Marcela Oteiza
Associate Professor of Theater
Theater is inherently an anthropocentric form; since at its heart, it is the telling and retelling of the human story. These stories, through enactment and repetition, become part of our culture; a culture that shapes the mode in which we see, inhabit and understand the world, as well as our relation to it. Almost every culture in the world has its own form of story-telling. Theater is one of them. It has shaped the western world through the myths imbedded in tragedies, farces and comedies, as well as contemporary intercultural stories of migrations. Theater is inherently an interdisciplinary form, where text, embodiment and visual elements coexist in both space and time. Street theater, in particular, has been in dialogue with its environment since at least medieval times, utilizing the architectural sites of the city (parades that tie together state and church; moving from a cathedral to the arch of triumph), to more recently Eugenio Barba, who uses ‘invasions’ in the small villages of Peru (making community during the 70s), to flash mobs in New York City during the 99% insurrection (utilizing social-media groups). 

Theater builds and questions our construction of culture and what we consider our culture and community to be. What if that community takes into consideration the ecosystem where it exists? And the stories and materials that we build with are embedded within theater and not outside of it?

While at the College of the Environment, I am working on specific performances and groups of street theater that utilize objects representing the human, The self and the automaton. This research project encompasses my work during multiple street theater festivals (Santiago, Chile: Aurillac, France; Montreal, Canada; Edinburgh, Scotland). In all of these venues, street-theater companies utilize objects to co-construct stories; namely, the central idea of the self and the automaton, focusing on street-performance scenographic object representations of the human, examining which characteristics are designed as the ‘ones’ that reflect humanity. My work looks at how the placing of the humanity (the self) into the object (the it), providing us with a better understanding of the ecosystem in which we live.

Some of the performances that I will be looking at for this particular research are: (1) The little giant, from Compagnie Off, 2014; (2) Dundun, Luz de Vida by Tobias Husemann and Stefan Charisius, 2017; and (3) Venus, by company L’homme Debout, directed by Benoît Mousserion, 2018.

Helen Poulos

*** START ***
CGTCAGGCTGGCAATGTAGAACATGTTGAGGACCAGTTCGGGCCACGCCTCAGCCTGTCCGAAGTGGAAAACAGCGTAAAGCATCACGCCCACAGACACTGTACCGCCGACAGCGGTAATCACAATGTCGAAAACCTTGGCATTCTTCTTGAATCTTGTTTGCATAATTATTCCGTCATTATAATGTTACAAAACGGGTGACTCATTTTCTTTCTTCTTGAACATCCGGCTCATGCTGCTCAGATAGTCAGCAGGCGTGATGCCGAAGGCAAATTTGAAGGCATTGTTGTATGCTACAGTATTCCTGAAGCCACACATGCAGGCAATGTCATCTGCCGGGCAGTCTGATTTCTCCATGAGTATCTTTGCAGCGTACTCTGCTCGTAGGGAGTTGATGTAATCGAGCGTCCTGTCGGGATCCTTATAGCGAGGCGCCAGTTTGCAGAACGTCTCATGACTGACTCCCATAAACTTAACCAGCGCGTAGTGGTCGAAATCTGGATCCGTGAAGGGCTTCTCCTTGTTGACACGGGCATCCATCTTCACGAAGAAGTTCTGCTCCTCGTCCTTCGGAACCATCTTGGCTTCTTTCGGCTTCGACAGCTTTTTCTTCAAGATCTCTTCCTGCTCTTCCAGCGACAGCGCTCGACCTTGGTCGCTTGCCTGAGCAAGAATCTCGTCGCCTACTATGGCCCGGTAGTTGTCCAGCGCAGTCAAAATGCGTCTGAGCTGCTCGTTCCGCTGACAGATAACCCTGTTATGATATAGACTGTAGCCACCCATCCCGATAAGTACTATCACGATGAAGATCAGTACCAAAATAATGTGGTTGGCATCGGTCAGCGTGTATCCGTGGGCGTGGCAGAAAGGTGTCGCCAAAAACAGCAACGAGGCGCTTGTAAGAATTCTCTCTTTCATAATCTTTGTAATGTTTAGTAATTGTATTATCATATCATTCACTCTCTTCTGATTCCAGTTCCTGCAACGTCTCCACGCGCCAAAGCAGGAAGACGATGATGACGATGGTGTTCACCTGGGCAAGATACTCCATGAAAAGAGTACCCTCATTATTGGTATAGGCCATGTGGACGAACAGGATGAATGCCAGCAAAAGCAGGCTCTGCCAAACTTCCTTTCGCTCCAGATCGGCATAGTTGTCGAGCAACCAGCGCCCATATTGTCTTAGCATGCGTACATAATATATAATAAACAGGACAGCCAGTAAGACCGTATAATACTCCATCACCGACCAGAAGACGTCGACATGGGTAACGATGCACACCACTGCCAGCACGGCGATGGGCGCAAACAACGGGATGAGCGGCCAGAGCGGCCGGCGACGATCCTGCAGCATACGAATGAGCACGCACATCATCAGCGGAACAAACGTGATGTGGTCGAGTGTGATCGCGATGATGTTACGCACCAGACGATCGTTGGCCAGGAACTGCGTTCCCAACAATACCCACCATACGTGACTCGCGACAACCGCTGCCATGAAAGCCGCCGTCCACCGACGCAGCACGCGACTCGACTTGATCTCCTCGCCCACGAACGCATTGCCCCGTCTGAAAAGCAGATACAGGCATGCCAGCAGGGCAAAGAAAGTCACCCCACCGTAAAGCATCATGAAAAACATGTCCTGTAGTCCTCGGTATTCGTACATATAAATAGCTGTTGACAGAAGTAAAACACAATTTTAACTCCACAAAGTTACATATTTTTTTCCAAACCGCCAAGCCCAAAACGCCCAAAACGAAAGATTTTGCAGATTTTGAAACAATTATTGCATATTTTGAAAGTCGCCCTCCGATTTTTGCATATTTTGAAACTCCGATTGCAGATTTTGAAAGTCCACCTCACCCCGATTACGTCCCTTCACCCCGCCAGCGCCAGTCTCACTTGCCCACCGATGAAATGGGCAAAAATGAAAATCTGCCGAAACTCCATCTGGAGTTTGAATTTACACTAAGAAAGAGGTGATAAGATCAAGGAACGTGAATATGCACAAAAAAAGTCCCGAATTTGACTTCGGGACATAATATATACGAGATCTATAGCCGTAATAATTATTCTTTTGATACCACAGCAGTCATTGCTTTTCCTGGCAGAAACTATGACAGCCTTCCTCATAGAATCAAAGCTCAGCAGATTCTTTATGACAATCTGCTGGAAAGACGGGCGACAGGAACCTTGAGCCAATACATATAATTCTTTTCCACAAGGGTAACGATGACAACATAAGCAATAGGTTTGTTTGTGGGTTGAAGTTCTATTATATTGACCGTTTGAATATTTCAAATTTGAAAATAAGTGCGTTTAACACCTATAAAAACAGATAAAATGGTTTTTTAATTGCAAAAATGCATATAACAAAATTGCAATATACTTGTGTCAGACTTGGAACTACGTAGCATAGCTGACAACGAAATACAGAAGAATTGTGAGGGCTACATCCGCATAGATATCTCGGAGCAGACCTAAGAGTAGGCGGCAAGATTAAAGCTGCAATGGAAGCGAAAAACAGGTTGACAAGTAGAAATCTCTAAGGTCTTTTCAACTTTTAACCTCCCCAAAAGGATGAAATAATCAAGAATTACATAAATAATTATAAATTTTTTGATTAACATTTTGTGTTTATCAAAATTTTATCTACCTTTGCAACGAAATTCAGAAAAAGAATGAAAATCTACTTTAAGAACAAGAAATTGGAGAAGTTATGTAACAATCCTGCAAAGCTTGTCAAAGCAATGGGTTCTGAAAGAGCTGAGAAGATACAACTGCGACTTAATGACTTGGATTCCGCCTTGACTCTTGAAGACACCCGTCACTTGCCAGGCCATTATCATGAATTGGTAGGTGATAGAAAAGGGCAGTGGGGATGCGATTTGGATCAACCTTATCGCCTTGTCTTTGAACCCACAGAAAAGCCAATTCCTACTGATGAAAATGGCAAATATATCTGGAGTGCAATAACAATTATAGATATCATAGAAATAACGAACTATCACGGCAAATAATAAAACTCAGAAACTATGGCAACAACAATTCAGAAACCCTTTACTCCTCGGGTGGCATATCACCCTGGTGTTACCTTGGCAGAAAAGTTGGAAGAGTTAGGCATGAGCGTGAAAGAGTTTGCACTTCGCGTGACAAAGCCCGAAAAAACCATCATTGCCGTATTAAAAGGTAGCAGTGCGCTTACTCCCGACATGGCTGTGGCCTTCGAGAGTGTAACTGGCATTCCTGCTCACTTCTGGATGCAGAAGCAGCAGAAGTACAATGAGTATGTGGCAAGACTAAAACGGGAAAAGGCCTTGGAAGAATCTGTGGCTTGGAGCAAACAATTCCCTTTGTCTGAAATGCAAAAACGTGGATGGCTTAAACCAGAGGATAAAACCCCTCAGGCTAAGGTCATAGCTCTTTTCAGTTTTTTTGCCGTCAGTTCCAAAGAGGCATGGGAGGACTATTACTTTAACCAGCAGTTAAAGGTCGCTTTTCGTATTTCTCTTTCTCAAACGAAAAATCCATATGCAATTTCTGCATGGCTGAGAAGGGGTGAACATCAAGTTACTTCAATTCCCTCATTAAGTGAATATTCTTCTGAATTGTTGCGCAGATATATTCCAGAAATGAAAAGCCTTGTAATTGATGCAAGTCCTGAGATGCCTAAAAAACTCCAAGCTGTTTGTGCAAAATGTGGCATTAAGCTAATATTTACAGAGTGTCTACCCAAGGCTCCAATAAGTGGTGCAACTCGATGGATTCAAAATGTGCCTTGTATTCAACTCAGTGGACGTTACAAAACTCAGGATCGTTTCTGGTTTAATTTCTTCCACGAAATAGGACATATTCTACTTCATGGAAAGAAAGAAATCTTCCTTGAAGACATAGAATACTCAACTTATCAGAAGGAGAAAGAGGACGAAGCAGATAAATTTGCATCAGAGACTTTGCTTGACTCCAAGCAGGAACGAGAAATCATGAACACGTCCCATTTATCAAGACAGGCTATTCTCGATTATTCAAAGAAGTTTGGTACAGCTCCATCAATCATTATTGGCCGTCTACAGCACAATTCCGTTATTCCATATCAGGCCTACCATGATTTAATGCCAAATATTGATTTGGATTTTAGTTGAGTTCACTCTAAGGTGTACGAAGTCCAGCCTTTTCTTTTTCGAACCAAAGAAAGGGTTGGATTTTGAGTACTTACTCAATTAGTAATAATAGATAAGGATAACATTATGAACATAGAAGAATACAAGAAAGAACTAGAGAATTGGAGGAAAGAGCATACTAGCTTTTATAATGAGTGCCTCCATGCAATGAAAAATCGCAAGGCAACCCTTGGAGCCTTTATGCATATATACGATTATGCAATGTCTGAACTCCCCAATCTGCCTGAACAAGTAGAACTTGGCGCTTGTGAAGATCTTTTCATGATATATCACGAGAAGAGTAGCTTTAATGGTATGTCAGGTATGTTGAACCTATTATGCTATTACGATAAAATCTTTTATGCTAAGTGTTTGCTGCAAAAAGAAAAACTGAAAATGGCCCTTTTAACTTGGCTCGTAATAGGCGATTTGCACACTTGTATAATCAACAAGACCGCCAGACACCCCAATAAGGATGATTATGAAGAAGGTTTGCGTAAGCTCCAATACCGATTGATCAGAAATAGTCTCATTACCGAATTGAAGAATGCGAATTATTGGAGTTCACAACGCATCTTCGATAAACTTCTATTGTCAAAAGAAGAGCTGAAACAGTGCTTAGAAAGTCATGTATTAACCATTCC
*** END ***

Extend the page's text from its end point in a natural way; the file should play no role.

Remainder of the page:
Assistant Professor of Environmental Studies
This year, my research examines the effects of wildfire on forest structure and species composition in the Davis and Guadalupe mountain ranges of West Texas. The removal of frequent, low intensity surface fires from the forested landscapes of Southwestern United States has resulted in widespread fuel accumulation and increased wildfire risk. Over a century of fire exclusion through livestock grazing and direct fire suppression has altered the horizontal and vertical continuity of fuels and produced forest stand structures that are now susceptible to intense crown fires that differ significantly from the range of historical fire regime variability. The increased prevalence of high intensity crown fires in areas that historically experienced low intensity surface fires has triggered both public and private interest in minimizing the risk of future catastrophic wildfire. Four wildfires have burned through my permanent vegetation monitoring plot network in the last 7 years. Over the last year, I revisited 200 permanent monitoring plots that were initially established prior to these fire events to evaluate the relationships between wildfire severity and forest ecosystem structure and function. This research project is directly focused on informing applied and adaptive resources management and products from this research will: 1) evaluate the effects of wildfire severity on the horizontal and vertical distribution of vegetation and fuels at the landscape- and regional-scales, and 2) provide land managers at both sites with decision support for future fuel reduction treatment implementation activities such as thinning and/or prescribed fire by identifying key locations where the these wildfires have resulted in new dead and down fuel load inputs that are in need of active fuels management.

Justine Quijada
Assistant Professor of Religion
Agency in Atheist and Animist Worlds. The now century old anthropological concept of “animism” has recently experienced a resurgence, as a way of theorizing both indigenous and possibly more ecologically sustainable relationships to the environment. My project revisits the literature, both old and new, on animism to think about how agency is conceived in an animist (if there is such a thing) worldview as opposed to in a secular, post-Enlightenment worldview. I am interested in the question of who we think has the power to act in the world, and what the consequences are for thinking about the environment if human beings are not the only beings with agency. I will be approaching this both on a theoretical level and in relationship to my fieldwork with urban shamans in Buryatia, who are re-building shamanic practices as post-atheist subjects. They provide an interesting case study of how people raised as atheists come to perceive other-than-human actors as agents in the world and extend social relations to other-than-human actors.